Dismissed as grey, cold-shouldered, distant, stern,
and harsh -- until I saw it in the light,
suddenly shining silver, every stone
soaking up the warmth of summer. Bright
sun gleams on every edge and corner, lingers
on lines lead-pencilled by an architect's long fingers.
The Town House turrets steeple to the sky.
You sit in silence on the long low wall
beside the quad; a way apart, I lie
balanced, hard stone between my shoulderblades,
hard stone along my spine. Not far to fall,
but far enough. The light begins to fade.
Your fingers curl around a cigarette;
I catch my breath. Your eyes stay distant, cool as granite.
It feels like cheating, meeting blogging targets by posting backlogged material (even though that still satisfies the point of the exercise, the unblocking), so I'll try to add some value to a seventh-rate sonnet by picking apart the process.
This is what I scrawled in a notepad while in Aberdeen earlier this year -- not intended as poetry, the line-breaks were necessitated by the narrow pages of a notepad:
I had thought it grey and cold-shouldered, unfathomable, until
I saw it in sunlight: suddenly shining silver, stone soaking up
the warmth. Every edge gleams in the light, each line is lead-pencilled
by the long fingers of an architect. The turrets of the Town House
are steepled towards the eye-blue sky.
I lie on my back along the low wall in the courtyard at King's, hard
stone between my shoulderblades and along my spine. You sit alongside
me, eyes distant, long fingers curled around a cigarette, cool as
My poetic licence doesn't cover the naming of names, so the subject (or object) will remain a cipher. People in poems are generally only really mannequins on which to drape words, anyway.
I tell myself I didn't have to invent anything: I just had to read it from the world around me, and write it down. But isn't that awfully disingenuous? The scene had already occurred to me; and the wall was there, and I lay down on it for long enough for the scene to be true, to prove to myself that it could be true. As if anybody cared. I built a secret stage underneath another person and made them an unwitting (and, had they known, doubtless unwilling) player. And my eyes were closed under the glaring sun, and for all I know, the eyes of the other player in the poem could have been fixed upon me. They weren't, of course. But they could have been.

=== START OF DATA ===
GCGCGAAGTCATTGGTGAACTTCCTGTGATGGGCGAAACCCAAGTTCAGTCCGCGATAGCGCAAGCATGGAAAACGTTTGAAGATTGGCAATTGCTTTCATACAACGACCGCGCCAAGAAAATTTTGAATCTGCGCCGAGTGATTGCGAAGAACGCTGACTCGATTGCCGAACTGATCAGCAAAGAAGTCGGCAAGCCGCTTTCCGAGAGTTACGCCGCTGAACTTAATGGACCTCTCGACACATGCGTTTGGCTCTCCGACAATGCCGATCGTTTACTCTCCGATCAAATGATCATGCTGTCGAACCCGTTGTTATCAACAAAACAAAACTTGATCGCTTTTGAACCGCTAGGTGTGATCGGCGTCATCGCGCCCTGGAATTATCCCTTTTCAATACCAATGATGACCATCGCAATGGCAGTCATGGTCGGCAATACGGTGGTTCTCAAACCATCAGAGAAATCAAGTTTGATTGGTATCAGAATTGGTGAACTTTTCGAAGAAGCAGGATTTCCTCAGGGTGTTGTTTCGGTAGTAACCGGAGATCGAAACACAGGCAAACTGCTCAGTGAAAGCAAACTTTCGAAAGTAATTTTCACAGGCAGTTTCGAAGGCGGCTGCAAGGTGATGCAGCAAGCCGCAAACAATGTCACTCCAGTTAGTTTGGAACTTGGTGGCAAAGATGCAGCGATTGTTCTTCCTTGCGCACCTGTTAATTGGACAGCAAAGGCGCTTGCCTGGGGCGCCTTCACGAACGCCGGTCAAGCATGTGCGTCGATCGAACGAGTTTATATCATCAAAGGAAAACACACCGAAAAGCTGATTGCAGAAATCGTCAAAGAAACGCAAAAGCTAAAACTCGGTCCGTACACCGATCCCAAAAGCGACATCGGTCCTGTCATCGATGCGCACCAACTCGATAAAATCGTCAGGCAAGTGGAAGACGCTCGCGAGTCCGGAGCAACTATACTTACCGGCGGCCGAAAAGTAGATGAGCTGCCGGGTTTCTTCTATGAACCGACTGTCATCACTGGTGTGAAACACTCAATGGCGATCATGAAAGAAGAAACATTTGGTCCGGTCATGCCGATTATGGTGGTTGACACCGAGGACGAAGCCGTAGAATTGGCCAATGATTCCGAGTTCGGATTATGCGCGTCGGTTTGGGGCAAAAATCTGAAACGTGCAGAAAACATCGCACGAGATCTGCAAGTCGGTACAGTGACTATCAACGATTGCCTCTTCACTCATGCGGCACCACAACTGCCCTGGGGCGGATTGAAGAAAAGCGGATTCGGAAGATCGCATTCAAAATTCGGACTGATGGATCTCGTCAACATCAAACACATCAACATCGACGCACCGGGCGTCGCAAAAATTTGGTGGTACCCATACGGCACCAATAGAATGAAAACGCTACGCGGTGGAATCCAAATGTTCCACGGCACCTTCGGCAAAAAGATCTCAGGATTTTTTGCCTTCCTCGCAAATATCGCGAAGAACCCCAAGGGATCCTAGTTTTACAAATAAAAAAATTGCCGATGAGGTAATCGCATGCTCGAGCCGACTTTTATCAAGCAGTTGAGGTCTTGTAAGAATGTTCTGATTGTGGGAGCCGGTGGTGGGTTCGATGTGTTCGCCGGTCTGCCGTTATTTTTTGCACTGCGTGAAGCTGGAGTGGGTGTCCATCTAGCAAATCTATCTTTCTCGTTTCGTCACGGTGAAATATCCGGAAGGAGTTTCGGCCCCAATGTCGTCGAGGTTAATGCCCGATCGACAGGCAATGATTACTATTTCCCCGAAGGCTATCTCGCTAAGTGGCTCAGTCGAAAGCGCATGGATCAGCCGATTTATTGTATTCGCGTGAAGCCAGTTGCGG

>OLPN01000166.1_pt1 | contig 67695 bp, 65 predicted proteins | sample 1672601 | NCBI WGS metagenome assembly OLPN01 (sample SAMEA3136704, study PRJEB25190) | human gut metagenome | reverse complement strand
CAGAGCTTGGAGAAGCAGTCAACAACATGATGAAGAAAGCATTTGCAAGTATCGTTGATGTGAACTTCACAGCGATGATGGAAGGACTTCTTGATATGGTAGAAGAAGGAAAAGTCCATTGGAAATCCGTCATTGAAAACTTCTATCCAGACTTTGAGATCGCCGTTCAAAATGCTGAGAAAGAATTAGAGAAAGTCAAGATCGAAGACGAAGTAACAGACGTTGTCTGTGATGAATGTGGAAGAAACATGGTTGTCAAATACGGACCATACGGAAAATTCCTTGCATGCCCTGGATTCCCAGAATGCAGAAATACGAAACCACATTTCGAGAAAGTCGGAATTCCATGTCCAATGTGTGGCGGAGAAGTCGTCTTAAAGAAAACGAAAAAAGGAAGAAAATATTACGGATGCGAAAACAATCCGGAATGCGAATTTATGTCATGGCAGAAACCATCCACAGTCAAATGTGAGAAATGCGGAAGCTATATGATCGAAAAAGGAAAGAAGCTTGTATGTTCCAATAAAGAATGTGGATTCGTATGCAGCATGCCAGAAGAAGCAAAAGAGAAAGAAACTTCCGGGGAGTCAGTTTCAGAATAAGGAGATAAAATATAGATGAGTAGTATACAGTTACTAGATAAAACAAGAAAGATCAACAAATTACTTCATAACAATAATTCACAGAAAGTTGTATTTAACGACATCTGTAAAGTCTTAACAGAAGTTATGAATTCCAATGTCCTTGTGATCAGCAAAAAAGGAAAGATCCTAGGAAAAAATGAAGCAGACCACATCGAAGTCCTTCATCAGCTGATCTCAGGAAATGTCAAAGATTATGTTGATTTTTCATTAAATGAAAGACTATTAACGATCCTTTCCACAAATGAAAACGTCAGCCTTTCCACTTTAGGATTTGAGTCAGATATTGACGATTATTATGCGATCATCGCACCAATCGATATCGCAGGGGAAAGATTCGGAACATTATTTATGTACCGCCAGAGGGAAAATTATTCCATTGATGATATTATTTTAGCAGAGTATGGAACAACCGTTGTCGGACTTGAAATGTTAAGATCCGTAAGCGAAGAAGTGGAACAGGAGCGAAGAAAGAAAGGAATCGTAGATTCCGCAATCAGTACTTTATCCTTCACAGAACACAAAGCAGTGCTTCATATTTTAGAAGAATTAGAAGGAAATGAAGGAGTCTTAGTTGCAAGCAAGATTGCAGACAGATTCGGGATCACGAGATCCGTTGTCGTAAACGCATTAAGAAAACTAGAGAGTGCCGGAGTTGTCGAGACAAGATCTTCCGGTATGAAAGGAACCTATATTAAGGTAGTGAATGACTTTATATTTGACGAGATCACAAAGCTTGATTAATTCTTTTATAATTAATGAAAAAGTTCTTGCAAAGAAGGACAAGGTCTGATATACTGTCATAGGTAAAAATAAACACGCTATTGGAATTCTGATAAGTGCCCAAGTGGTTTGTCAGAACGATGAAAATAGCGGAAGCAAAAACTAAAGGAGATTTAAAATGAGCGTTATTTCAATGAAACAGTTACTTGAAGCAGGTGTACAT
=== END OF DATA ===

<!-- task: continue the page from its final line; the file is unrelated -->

What I wrote was two completely separate paragraphs: one of creative-writing-class alliteration and metaphor, and one of classroom daydream. (It doesn't have to be beautiful, it only has to be true.) I wanted it to be a poem, though; I wanted it to be designed and structured like a building. I wanted to take the two rough lumps of granite and shape them into symmetrical columns, joining them with an ornamental stone.
It might have been folly, but I wanted it to be able to bear weight.
I'll spare you the details of hacking away at two nuggets of grey stone in a misguided attempt to form them into some kind of many-faceted jewel. I could feel the real architect smirking at me from the margins as I put one brick upon another, planning and replanning, building up and tearing down. And the finished structure? Lopsided, unstable, unable to bear even the featherlight weight of the primum movens of the poem. It was not only not beautiful but felt somehow not true. Perhaps that's just some sort of misplaced metaphorical primitivism, some idea that the initial scribblings must contain more truth (and therefore more beauty), being direct dictations from the subconscious -- as if the subconscious could be trusted an inch with one's feelings, much less with the expression of them.
What are we left with? Two stanzas bridged by one line, two people bridged by a coincidence of place and time, and half a dozen half-rhymes clouding the air like smoke. I can't tell which side of the metaphor is which any more, but one side makes us grow taller, and we call that side poetry. If I'm standing on the other side of the bridge, then I suppose at least I'm in the right place from which to cross.